My regular reader will know that there’s usually a theme to these blogs – fairytale, Bollywood, fragrance. Within five minutes of coming through those flappy doors, I can tell what the market is enticing me with each month.
So this month? It’s what the fashion world calls “transitional”. We’ve got summer, autumn, winter, and spring to choose from. Take a walk with me and you will see what I mean.
The witches and skeletons have all been sold or packed away, but there’s still pumpkins to be had. (Is it just me, or does everything after Bonfire night seem like one long cold dark slide into Christmas? We need a Thanksgiving festival like the Yanks.)
The first of the Xmas bling is shimmering in : Something Special’s sparkly twigs; Boomerang’s glitterysnowman (Chimney sweep? Hedgehog in a hat?); and Waitson’s downright freaky santas and elves. (The boys redeem themselves with their super-bobbly love-lies-bleeding. But I’m still going to have nightmares.)
Winter-spring treats are emerging : hellebores, cyclamen, and gift-wrappedamaryllis at Evergreen, three colours of English-grown nerine at Zest (I love the OCD tidiness of the boxing-up), and of course azalea. Forget candy pink – I adore these super-dark ones at Arnott.
Ritchie at Alagar loves his sandersonia – as do I; they’re like a Chinese lantern that’s gone to finishing school. Mind you, the Chinese lanterns at John Austin look like they’ve gone to bodybuilding school – stonking.
Feathery lichen-laden larch branches at GB Foliage, like something from a Grimm fairytale. Rabbit-soft mimosa foliage at Alagar. And gorgeous purple-grey acacia at Austin, every florist’s favourite; if you love it but need something more robust for contracts, this eucalyptus I spotted at Porters is a dead ringer, colourwise.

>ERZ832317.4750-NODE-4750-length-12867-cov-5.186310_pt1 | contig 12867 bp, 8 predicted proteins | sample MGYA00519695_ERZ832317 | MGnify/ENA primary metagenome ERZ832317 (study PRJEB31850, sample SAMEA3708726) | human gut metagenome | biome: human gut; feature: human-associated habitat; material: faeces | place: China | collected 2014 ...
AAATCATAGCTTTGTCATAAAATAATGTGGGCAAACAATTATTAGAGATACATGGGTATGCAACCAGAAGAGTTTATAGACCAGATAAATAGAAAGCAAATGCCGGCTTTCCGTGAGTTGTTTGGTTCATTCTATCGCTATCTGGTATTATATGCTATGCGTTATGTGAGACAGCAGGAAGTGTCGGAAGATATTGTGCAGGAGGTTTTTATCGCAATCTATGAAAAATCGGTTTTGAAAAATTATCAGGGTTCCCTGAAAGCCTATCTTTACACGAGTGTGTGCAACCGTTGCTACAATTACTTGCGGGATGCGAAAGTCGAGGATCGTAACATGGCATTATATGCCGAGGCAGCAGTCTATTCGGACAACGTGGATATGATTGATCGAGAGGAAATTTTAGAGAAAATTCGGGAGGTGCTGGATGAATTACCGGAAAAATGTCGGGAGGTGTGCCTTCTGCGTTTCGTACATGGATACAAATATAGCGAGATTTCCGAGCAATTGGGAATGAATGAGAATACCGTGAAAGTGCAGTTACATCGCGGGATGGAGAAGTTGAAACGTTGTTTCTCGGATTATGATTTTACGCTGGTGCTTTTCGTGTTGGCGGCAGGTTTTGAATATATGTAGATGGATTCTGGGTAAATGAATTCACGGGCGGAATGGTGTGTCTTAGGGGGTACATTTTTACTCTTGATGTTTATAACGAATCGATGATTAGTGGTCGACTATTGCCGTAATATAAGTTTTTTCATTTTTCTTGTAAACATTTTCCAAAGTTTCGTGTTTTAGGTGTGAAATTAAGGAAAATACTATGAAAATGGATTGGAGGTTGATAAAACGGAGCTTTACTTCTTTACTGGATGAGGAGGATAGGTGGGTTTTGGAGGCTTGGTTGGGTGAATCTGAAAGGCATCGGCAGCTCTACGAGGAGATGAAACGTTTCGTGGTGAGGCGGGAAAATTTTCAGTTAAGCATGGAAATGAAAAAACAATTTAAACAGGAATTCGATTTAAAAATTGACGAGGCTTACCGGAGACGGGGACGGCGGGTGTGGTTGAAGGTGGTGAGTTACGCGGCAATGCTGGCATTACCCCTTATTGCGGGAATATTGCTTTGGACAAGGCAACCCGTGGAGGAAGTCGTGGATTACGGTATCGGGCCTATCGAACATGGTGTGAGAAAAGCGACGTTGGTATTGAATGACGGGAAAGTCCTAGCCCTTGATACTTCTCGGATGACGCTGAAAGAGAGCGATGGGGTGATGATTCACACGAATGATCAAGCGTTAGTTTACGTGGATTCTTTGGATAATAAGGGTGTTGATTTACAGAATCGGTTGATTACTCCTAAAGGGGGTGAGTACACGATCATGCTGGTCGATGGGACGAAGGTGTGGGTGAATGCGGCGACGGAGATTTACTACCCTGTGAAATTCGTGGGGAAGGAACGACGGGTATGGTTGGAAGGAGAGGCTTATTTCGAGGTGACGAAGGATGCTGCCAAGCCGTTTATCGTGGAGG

Rosehips blush at GB Foliage; crocosmia and malus matchy-match at Bloomfield, and clash with purple-pink dahlia at Alagar. This “off” colour combo looks very on-trend. My man at Evergreen steered me away from essential-but-not-visually-exciting bulbs (loose, boxed and sacks!) to much prettier skimmia. His tip? Skimmia reevesiana : big bold berries in santa-suit red.
If you’re planting tubs, or offer a garden service, you might like their latest addition, the Glove Rack. Save your manicure!
Abundant ilex at Dennis Edwards, behind so-cute mini anthuriums; I think they’re lovely(s) too. Lots of cabbage in the market, including fancy potted ones at Evergreen, and plenty of cut stems for bouquet work, but the nicest perhaps are Dennis’ lacy longstems.
I sense the showbiz razzmatazz of Bond Premieres and Strictly Dance-Offs is having an effect on the market. Here’s a clue, on a trolley of cyclamen; here’s another, on a wrap of orchids. Superglam cymbidiums, potted and cut, are ideal for a prima ballerina’s bouquet : glorious yellow at Evergreen, tan at Dennis Edwards, leopard-spotted at Goodchild – in a big orchid selection – and perfect pink phalaenopsis at Alagar, ready for their closeup. I like Goodchild’s idea for what to do with old deadheads – a little spa feature!
Primrose gloriosa vacuum-packed in individual pouches, to preserve their looks; pristine vrisea and bromeliads at Arnotts, just made for lining a catwalk or red carpet; and chrysanthemum blooms, English-grown at Pratleys, and classic bronze “Tom Pearce” at DG Flowers. These always seem very diva-ish to me, with their perfectly primped petals.
In true showbiz fashion, awards! Both go to Quality Plants, for Neatest Sales Desk (as tidy as a hospital lab); and Favourite Novelty. I thought bromeliad, but Craig put me right.”It’s a Tillandsia”, he said, “called “Samantha””. Now, forgive me if your name is Samantha, but I picture a suburban mother of two, not a freakish-yet-beautiful Klingon.
PS. Nordmann fir trees arrive this month. Only 7 ½ shopping weeks to go. Don’t say I didn’t warn you.